Shipments of US beef are set to resume after a 13-year hiatus following technical consultations between the US and China. The agreement allows for qualified beef products produced after May 24, 2017, to be exported once a processing plant is approved by USDA as eligible to export to China.
“We are excited to supply Chinese consumers with consistent, high-quality, family farm-raised, Black Angus beef products,” said Jeffrey Johnson, CEO of Iowa Premium. “Iowa Premium believes China will be an excellent export partner and we look forward to building a long sustainable relationship.”
Requirements for export to China include:
- Beef and beef products must be derived from cattle that were born, raised and slaughtered in the US, cattle that were imported from Canada or Mexico and subsequently raised and slaughtered in the US, or cattle that were imported from Canada or Mexico for direct slaughter;
- Cattle must be traceable to the US birth farm using a unique identifier, or if imported to the first place of residence or port of entry;
- Beef and beef products must be derived from cattle less than 30 months of age;
- Chilled or frozen bone-in and deboned beef products are eligible for shipment. A complete listing is available in the FSIS Export Library; and
- Carcasses, beef and beef products must be uniquely identified and controlled up until the time of shipment.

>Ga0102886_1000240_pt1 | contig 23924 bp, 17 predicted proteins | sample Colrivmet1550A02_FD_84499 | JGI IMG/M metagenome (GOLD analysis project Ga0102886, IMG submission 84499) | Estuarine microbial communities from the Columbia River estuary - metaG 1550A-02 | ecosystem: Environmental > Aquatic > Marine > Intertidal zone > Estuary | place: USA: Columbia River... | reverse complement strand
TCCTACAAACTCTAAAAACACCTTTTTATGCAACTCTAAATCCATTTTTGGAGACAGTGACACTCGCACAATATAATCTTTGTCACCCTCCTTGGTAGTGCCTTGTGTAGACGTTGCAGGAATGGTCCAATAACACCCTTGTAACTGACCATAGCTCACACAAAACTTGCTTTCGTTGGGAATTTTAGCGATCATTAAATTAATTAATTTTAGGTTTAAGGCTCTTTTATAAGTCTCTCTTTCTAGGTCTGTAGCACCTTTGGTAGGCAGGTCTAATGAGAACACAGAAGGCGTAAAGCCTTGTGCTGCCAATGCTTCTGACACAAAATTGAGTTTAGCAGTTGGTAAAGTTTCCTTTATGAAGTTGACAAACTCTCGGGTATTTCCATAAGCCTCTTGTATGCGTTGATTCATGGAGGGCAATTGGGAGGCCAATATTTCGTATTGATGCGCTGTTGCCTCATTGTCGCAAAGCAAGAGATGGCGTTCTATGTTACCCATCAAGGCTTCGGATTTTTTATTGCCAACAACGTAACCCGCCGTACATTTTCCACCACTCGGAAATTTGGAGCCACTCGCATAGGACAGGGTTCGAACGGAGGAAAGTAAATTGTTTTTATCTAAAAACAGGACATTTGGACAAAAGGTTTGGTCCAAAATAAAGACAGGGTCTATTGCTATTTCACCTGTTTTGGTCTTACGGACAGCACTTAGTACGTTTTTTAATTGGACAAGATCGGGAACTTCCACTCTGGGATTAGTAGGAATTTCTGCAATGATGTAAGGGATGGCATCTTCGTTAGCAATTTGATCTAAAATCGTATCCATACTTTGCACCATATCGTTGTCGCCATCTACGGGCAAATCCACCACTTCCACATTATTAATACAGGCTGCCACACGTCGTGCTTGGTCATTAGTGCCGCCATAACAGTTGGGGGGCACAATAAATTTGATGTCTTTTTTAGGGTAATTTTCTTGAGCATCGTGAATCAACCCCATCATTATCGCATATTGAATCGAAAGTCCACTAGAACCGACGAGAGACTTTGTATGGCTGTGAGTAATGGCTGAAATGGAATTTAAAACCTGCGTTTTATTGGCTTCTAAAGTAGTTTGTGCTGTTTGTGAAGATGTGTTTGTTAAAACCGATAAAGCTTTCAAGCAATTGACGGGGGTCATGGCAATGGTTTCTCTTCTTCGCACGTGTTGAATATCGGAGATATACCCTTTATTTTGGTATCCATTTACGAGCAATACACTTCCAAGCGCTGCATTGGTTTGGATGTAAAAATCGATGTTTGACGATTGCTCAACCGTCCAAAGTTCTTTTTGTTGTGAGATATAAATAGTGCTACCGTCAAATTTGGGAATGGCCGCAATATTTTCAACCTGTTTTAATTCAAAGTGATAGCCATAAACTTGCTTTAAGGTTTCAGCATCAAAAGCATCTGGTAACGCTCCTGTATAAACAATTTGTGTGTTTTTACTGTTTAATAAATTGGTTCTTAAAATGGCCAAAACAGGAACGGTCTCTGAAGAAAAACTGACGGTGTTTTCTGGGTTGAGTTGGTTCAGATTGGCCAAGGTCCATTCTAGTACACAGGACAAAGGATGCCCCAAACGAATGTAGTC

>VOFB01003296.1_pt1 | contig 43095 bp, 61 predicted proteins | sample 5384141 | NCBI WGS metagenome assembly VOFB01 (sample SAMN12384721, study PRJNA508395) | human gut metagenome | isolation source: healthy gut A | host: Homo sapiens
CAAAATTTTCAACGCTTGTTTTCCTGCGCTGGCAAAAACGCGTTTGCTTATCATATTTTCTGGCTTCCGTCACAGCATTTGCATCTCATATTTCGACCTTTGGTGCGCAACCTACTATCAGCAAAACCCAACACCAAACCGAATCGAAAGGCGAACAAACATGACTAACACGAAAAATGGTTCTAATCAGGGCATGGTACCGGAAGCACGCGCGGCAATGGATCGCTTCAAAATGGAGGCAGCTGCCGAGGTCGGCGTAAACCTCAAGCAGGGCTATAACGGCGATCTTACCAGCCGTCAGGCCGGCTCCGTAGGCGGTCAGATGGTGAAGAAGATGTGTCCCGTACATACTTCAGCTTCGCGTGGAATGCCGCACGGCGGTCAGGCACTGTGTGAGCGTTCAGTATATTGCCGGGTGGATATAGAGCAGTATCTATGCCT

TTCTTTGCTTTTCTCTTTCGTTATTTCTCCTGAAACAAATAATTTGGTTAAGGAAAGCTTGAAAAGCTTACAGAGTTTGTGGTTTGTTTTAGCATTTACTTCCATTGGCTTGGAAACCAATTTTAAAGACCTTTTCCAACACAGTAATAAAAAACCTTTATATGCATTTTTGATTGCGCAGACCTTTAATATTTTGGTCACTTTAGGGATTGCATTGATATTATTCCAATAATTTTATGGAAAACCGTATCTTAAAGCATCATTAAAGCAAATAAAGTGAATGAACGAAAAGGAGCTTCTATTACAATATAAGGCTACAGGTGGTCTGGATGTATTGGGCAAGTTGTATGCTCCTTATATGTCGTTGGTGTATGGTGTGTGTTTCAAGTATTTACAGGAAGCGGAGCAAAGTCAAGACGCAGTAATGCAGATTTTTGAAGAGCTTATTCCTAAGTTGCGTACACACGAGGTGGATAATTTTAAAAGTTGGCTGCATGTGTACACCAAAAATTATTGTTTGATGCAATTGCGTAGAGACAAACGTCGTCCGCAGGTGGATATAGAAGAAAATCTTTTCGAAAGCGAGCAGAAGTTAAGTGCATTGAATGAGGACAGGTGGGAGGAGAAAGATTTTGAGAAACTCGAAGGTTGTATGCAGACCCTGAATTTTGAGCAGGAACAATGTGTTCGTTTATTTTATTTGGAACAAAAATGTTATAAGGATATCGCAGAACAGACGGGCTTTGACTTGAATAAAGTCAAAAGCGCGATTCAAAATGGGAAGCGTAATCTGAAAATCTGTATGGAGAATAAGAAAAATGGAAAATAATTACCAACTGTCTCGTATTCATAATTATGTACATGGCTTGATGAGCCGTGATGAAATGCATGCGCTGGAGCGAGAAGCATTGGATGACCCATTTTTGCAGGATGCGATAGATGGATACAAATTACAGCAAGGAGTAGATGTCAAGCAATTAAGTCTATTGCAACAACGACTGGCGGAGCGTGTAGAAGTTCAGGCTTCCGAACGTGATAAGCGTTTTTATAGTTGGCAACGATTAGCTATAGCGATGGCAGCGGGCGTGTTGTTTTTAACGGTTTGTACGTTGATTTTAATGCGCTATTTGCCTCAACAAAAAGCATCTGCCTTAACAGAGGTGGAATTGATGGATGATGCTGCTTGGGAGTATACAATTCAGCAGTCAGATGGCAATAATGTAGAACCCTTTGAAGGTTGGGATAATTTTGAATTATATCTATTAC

Iowa Premium maintains strict cattle procurement guidelines. Cattle are sourced only from family farmer-feeders in Iowa and neighboring Midwest states. All cattle are under 30 months of age and have been born, raised and finished in the United States.
“Our beef is in demand, and we have had an extraordinary amount of inquiries from interested Chinese import companies. We are confident these valuable customers will appreciate the quality and consistency of Iowa Premium’s products,” Johnson said.
China banned shipments of US beef in 2003. The US was China’s largest supplier of imported beef, providing 70 percent of their total intake until the ban took effect. The value of imports of US beef to China has increased to $2.5 billion in 2016 from $275 million in 2012, according to USDA. The US is the world’s largest beef producer and was the world’s fourth-largest exporter, with global sales of more than $5.4 billion in 2016.
“We have great partners in our local cattle feeders who maintain the necessary records for compliance with policies set forth by China. In turn, our team at Iowa Premium is judiciously auditing the required food safety and traceability protocols,” Johnson said.
For more information about Iowa Premium’s commitment to quality, sustainability, and animal welfare, visit: http://www.iowapremium.com/our-story.aspx.